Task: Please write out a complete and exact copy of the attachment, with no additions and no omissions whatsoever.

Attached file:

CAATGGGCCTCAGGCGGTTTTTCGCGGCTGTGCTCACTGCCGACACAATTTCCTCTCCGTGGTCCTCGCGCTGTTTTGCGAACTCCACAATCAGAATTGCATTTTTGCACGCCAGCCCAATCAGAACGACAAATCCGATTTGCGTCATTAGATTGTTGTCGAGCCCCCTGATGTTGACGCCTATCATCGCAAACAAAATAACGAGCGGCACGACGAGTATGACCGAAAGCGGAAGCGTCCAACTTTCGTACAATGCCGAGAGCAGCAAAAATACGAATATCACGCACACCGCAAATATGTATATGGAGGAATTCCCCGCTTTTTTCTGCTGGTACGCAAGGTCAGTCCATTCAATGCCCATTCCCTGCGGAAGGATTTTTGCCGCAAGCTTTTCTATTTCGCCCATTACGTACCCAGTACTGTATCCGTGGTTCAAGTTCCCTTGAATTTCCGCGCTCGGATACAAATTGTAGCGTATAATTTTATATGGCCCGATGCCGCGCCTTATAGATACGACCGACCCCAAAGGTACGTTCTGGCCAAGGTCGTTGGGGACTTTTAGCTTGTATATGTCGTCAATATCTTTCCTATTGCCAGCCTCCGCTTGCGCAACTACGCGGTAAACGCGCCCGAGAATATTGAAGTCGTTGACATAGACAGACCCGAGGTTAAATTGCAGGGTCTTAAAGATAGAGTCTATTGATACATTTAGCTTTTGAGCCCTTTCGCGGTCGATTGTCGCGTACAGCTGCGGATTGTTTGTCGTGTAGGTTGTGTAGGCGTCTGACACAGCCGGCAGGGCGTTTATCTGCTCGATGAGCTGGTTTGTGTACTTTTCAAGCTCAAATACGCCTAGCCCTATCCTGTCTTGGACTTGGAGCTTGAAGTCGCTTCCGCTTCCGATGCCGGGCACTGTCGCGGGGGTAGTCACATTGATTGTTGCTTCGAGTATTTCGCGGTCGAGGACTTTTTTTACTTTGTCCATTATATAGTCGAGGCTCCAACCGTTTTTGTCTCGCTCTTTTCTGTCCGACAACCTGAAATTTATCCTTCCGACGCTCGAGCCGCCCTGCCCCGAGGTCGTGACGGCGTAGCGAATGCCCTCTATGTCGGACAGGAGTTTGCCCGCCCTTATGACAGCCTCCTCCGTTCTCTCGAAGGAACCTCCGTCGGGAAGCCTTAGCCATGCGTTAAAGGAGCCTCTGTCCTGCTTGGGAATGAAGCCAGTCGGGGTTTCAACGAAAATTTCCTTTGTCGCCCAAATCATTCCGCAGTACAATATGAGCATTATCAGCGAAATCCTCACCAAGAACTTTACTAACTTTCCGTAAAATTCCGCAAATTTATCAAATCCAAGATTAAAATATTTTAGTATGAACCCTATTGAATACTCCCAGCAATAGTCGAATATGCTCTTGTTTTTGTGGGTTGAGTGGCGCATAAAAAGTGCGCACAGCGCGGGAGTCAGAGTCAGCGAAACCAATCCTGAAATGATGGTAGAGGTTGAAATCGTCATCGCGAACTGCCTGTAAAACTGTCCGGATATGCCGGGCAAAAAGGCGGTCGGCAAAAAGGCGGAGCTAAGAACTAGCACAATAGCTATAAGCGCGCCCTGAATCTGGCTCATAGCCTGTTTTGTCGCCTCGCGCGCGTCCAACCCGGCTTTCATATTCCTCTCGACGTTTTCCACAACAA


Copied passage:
CAATGGGCCTCAGGCGGTTTTTCGCGGCTGTGCTCACTGCCGACACAATTTCCTCTCCGTGGTCCTCGCGCTGTTTTGCGAACTCCACAATCAGAATTGCATTTTTGCACGCCAGCCCAATCAGAACGACAAATCCGATTTGCGTCATTAGATTGTTGTCGAGCCCCCTGATGTTGACGCCTATCATCGCAAACAAAATAACGAGCGGCACGACGAGTATGACCGAAAGCGGAAGCGTCCAACTTTCGTACAATGCCGAGAGCAGCAAAAATACGAATATCACGCACACCGCAAATATGTATATGGAGGAATTCCCCGCTTTTTTCTGCTGGTACGCAAGGTCAGTCCATTCAATGCCCATTCCCTGCGGAAGGATTTTTGCCGCAAGCTTTTCTATTTCGCCCATTACGTACCCAGTACTGTATCCGTGGTTCAAGTTCCCTTGAATTTCCGCGCTCGGATACAAATTGTAGCGTATAATTTTATATGGCCCGATGCCGCGCCTTATAGATACGACCGACCCCAAAGGTACGTTCTGGCCAAGGTCGTTGGGGACTTTTAGCTTGTATATGTCGTCAATATCTTTCCTATTGCCAGCCTCCGCTTGCGCAACTACGCGGTAAACGCGCCCGAGAATATTGAAGTCGTTGACATAGACAGACCCGAGGTTAAATTGCAGGGTCTTAAAGATAGAGTCTATTGATACATTTAGCTTTTGAGCCCTTTCGCGGTCGATTGTCGCGTACAGCTGCGGATTGTTTGTCGTGTAGGTTGTGTAGGCGTCTGACACAGCCGGCAGGGCGTTTATCTGCTCGATGAGCTGGTTTGTGTACTTTTCAAGCTCAAATACGCCTAGCCCTATCCTGTCTTGGACTTGGAGCTTGAAGTCGCTTCCGCTTCCGATGCCGGGCACTGTCGCGGGGGTAGTCACATTGATTGTTGCTTCGAGTATTTCGCGGTCGAGGACTTTTTTTACTTTGTCCATTATATAGTCGAGGCTCCAACCGTTTTTGTCTCGCTCTTTTCTGTCCGACAACCTGAAATTTATCCTTCCGACGCTCGAGCCGCCCTGCCCCGAGGTCGTGACGGCGTAGCGAATGCCCTCTATGTCGGACAGGAGTTTGCCCGCCCTTATGACAGCCTCCTCCGTTCTCTCGAAGGAACCTCCGTCGGGAAGCCTTAGCCATGCGTTAAAGGAGCCTCTGTCCTGCTTGGGAATGAAGCCAGTCGGGGTTTCAACGAAAATTTCCTTTGTCGCCCAAATCATTCCGCAGTACAATATGAGCATTATCAGCGAAATCCTCACCAAGAACTTTACTAACTTTCCGTAAAATTCCGCAAATTTATCAAATCCAAGATTAAAATATTTTAGTATGAACCCTATTGAATACTCCCAGCAATAGTCGAATATGCTCTTGTTTTTGTGGGTTGAGTGGCGCATAAAAAGTGCGCACAGCGCGGGAGTCAGAGTCAGCGAAACCAATCCTGAAATGATGGTAGAGGTTGAAATCGTCATCGCGAACTGCCTGTAAAACTGTCCGGATATGCCGGGCAAAAAGGCGGTCGGCAAAAAGGCGGAGCTAAGAACTAGCACAATAGCTATAAGCGCGCCCTGAATCTGGCTCATAGCCTGTTTTGTCGCCTCGCGCGCGTCCAACCCGGCTTTCATATTCCTCTCGACGTTTTCCACAACAA